• Cell replacement therapy Cerebral organoids can be used as a simple model to show how cell replacement therapy would work on brain tissues. (wikipedia.org)
  • Cell-type specific genome assays Organoids can be used to study the crucial early stages of brain development, test drugs and, because they can be made from living cells, study individual patients. (wikipedia.org)
  • However, another in vivo study, using NSCs in the postnatal SVZ, showed that the stem cell is restricted to developing into different neuronal sub-type cells in the olfactory bulb. (wikipedia.org)
  • It is believed that the various spatial location niches regulate the differentiation of the neural stem cell. (wikipedia.org)
  • There has been limited but encouraging success with stem-cell treatment. (wikipedia.org)
  • In January 2017, Wyatt travelled to Mexico for pioneering treatment of her illness, involving a stem-cell transplant. (wikipedia.org)
  • In their neurological origins and near-limitless ability to create new cells, glioblastoma stem cells reminded postdoctoral researcher Zhe Zhu, PhD, of neuroprogenitor cells, which generate cells for the growing brain. (newswise.com)
  • Brain death implies the complete and permanent absence of neurological function in the cortex and the brainstem . (dictionary.com)
  • c diVuse or extensive processes aVecting the whole brain c supratentorial mass lesions causing tentorial herniation with brain stem compression (associated with other neurological signs such as third nerve palsy and crossed hemiparesis) c brain stem lesions-for example, compression from posterior fossa mass lesions such as cerebellar haemorrhage/infarction and disorders primarily aVecting the brain stem (for example, basilar artery thrombosis). (scribd.com)
  • Curcumin is also capable of crossing the blood-brain barrier, which is one reason why it holds promise as a neuroprotective agent in a wide range of neurological disorders. (mercola.com)
  • Neurological disorders such as multiple sclerosis, epilepsy, Alzheimer's disease, and Huntington's disease, which collectively affect millions worldwide, have been linked to a defective blood-brain barrier. (mddionline.com)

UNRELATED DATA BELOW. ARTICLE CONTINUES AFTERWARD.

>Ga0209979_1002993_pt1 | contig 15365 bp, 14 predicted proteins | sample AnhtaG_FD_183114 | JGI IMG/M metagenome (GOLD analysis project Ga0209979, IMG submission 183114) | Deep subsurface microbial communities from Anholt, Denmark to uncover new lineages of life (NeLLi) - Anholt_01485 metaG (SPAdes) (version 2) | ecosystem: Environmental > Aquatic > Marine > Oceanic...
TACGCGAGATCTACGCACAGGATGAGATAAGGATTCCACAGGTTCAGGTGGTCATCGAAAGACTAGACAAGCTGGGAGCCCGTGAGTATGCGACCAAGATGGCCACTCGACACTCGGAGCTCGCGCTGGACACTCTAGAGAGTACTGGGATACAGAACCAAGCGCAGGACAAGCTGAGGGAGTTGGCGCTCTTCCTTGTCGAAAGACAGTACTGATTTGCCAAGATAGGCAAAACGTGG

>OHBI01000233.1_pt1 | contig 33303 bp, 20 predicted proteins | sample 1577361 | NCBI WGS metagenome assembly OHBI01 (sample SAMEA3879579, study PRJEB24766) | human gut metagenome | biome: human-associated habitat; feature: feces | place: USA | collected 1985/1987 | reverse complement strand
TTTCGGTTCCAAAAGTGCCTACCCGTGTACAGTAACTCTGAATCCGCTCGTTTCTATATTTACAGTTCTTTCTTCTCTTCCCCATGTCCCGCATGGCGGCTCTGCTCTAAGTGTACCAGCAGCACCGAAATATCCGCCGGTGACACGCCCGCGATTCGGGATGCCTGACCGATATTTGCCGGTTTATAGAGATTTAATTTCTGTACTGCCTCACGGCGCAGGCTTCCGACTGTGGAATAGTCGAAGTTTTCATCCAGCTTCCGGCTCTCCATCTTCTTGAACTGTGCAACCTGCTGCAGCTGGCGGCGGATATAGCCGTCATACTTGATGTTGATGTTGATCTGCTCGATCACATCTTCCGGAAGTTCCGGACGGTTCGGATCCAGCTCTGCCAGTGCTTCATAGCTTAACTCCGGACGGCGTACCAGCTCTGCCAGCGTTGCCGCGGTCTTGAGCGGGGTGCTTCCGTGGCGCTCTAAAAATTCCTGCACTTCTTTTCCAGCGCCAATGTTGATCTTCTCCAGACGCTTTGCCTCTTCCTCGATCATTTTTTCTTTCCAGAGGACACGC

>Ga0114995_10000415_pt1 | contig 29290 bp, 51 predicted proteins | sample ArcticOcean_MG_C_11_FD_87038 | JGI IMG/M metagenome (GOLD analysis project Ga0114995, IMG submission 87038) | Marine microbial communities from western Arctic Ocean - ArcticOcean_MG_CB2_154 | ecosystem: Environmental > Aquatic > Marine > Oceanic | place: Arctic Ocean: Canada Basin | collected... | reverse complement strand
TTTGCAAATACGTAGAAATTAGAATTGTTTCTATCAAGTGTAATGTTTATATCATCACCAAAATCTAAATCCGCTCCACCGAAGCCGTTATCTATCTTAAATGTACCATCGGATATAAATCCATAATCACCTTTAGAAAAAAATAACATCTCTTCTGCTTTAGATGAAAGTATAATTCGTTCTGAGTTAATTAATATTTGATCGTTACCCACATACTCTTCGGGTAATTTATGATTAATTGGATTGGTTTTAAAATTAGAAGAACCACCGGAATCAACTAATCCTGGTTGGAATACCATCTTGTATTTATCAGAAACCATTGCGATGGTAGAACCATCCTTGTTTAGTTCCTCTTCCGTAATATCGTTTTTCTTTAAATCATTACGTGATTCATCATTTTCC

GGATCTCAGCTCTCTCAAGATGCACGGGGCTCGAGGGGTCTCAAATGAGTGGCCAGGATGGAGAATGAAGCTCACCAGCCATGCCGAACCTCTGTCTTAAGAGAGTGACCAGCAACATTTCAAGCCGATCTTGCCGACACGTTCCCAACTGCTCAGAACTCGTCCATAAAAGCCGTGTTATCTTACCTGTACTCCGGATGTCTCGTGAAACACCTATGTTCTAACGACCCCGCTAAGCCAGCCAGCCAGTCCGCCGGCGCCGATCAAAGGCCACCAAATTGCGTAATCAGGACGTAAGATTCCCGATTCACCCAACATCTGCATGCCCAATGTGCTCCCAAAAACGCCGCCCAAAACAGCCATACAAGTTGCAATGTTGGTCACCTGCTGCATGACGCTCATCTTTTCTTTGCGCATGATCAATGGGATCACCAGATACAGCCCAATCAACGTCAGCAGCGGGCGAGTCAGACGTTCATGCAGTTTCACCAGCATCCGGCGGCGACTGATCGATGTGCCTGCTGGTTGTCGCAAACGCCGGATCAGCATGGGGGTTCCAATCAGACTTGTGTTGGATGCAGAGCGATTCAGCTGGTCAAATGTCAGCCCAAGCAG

• Significantly, when this blood-brain barrier was derived from cells of patients with Allan-Herndon-Dudley syndrome, a rare congenital neurological disorder, and Huntington's disease patients, the barrier malfunctioned in the same way that it does in patients with these diseases. (mddionline.com)
  • Elsewhere in the world the concept upon which the certification of death on neurological grounds is based is that of permanent cessation of all function in all parts of the brain-whole brain death-with which the reductionist United Kingdom concept should not be confused. (wikipedia.org)
  • In particular, there must be definite clinical or neuro-imaging evidence of acute brain pathology (e.g. traumatic brain injury, intracranial haemorrhage, hypoxic encephalopathy) consistent with the irreversible loss of neurological function. (wikipedia.org)
  • The following diseases manifest by means of neurological dysfunction: Lambert-Eaton myasthenic syndrome, paraneoplastic cerebellar degeneration, encephalomyelitis, limbic encephalitis, brainstem encephalitis, opsoclonus myoclonus ataxia syndrome, anti-NMDA receptor encephalitis, and polymyositis. (wikipedia.org)
  • N. K. Venkataramana is an Indian neurosurgeon and the founder of ANSA Research Foundation, a non profit non governmental organization promoting research on neuroscience, neurological disorders, cancer biology, stem cells and tumor tissue repository. (wikipedia.org)
  • Holmkvist, "Bilaterally recorded auditory brainstem responses to monaural stimulation. (thefreedictionary.com)
  • In an exclusive interview with Gulf News, the doctors from the ENT (ears, nose and throat) department at Dubai Hospital said they carried out an auditory brainstem implant (ABI) procedure in the first week of July. (thefreedictionary.com)